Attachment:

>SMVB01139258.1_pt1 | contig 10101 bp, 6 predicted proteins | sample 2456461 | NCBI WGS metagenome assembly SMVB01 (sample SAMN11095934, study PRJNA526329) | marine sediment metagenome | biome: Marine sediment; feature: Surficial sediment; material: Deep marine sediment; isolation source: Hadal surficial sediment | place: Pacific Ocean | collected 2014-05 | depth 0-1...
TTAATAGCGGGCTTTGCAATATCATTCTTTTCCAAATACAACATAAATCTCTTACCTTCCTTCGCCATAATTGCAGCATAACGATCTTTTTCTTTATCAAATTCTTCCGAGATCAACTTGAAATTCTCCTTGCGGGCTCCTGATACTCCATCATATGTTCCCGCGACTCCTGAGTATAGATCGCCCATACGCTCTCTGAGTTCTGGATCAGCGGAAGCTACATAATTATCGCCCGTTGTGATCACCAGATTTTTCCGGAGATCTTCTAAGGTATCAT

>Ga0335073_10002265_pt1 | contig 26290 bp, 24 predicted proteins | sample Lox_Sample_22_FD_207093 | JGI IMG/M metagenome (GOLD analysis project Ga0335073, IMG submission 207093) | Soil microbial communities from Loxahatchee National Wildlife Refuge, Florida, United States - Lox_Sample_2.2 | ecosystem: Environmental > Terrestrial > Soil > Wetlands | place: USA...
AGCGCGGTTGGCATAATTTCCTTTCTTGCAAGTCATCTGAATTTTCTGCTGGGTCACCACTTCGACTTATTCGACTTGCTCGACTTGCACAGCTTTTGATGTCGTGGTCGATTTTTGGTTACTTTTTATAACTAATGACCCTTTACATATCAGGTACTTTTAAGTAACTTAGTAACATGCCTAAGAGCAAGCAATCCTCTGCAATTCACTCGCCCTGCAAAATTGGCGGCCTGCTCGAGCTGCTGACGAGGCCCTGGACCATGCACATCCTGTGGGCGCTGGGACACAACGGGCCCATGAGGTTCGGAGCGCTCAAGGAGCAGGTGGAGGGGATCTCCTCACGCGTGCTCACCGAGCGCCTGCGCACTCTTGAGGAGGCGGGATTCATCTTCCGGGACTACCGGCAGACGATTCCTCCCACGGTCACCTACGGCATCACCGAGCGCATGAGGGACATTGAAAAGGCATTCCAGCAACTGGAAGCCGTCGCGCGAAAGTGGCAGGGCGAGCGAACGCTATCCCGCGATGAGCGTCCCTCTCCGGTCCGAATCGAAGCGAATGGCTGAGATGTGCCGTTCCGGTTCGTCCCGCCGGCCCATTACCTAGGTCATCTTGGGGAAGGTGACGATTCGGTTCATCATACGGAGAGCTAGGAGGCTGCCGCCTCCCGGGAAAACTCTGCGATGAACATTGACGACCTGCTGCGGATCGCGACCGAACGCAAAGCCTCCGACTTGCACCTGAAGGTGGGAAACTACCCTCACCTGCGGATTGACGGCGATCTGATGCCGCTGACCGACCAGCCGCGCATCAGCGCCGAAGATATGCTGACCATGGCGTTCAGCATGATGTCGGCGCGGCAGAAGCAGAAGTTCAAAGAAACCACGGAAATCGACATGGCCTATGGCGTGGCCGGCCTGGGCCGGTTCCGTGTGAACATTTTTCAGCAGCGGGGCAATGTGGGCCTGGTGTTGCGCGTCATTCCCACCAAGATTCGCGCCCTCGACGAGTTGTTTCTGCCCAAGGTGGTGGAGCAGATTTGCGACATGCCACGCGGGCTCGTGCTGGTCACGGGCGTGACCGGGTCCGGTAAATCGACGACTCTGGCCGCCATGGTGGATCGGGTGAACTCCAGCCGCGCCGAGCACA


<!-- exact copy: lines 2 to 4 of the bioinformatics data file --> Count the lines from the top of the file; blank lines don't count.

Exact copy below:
TTAATAGCGGGCTTTGCAATATCATTCTTTTCCAAATACAACATAAATCTCTTACCTTCCTTCGCCATAATTGCAGCATAACGATCTTTTTCTTTATCAAATTCTTCCGAGATCAACTTGAAATTCTCCTTGCGGGCTCCTGATACTCCATCATATGTTCCCGCGACTCCTGAGTATAGATCGCCCATACGCTCTCTGAGTTCTGGATCAGCGGAAGCTACATAATTATCGCCCGTTGTGATCACCAGATTTTTCCGGAGATCTTCTAAGGTATCAT

>Ga0335073_10002265_pt1 | contig 26290 bp, 24 predicted proteins | sample Lox_Sample_22_FD_207093 | JGI IMG/M metagenome (GOLD analysis project Ga0335073, IMG submission 207093) | Soil microbial communities from Loxahatchee National Wildlife Refuge, Florida, United States - Lox_Sample_2.2 | ecosystem: Environmental > Terrestrial > Soil > Wetlands | place: USA...
AGCGCGGTTGGCATAATTTCCTTTCTTGCAAGTCATCTGAATTTTCTGCTGGGTCACCACTTCGACTTATTCGACTTGCTCGACTTGCACAGCTTTTGATGTCGTGGTCGATTTTTGGTTACTTTTTATAACTAATGACCCTTTACATATCAGGTACTTTTAAGTAACTTAGTAACATGCCTAAGAGCAAGCAATCCTCTGCAATTCACTCGCCCTGCAAAATTGGCGGCCTGCTCGAGCTGCTGACGAGGCCCTGGACCATGCACATCCTGTGGGCGCTGGGACACAACGGGCCCATGAGGTTCGGAGCGCTCAAGGAGCAGGTGGAGGGGATCTCCTCACGCGTGCTCACCGAGCGCCTGCGCACTCTTGAGGAGGCGGGATTCATCTTCCGGGACTACCGGCAGACGATTCCTCCCACGGTCACCTACGGCATCACCGAGCGCATGAGGGACATTGAAAAGGCATTCCAGCAACTGGAAGCCGTCGCGCGAAAGTGGCAGGGCGAGCGAACGCTATCCCGCGATGAGCGTCCCTCTCCGGTCCGAATCGAAGCGAATGGCTGAGATGTGCCGTTCCGGTTCGTCCCGCCGGCCCATTACCTAGGTCATCTTGGGGAAGGTGACGATTCGGTTCATCATACGGAGAGCTAGGAGGCTGCCGCCTCCCGGGAAAACTCTGCGATGAACATTGACGACCTGCTGCGGATCGCGACCGAACGCAAAGCCTCCGACTTGCACCTGAAGGTGGGAAACTACCCTCACCTGCGGATTGACGGCGATCTGATGCCGCTGACCGACCAGCCGCGCATCAGCGCCGAAGATATGCTGACCATGGCGTTCAGCATGATGTCGGCGCGGCAGAAGCAGAAGTTCAAAGAAACCACGGAAATCGACATGGCCTATGGCGTGGCCGGCCTGGGCCGGTTCCGTGTGAACATTTTTCAGCAGCGGGGCAATGTGGGCCTGGTGTTGCGCGTCATTCCCACCAAGATTCGCGCCCTCGACGAGTTGTTTCTGCCCAAGGTGGTGGAGCAGATTTGCGACATGCCACGCGGGCTCGTGCTGGTCACGGGCGTGACCGGGTCCGGTAAATCGACGACTCTGGCCGCCATGGTGGATCGGGTGAACTCCAGCCGCGCCGAGCACA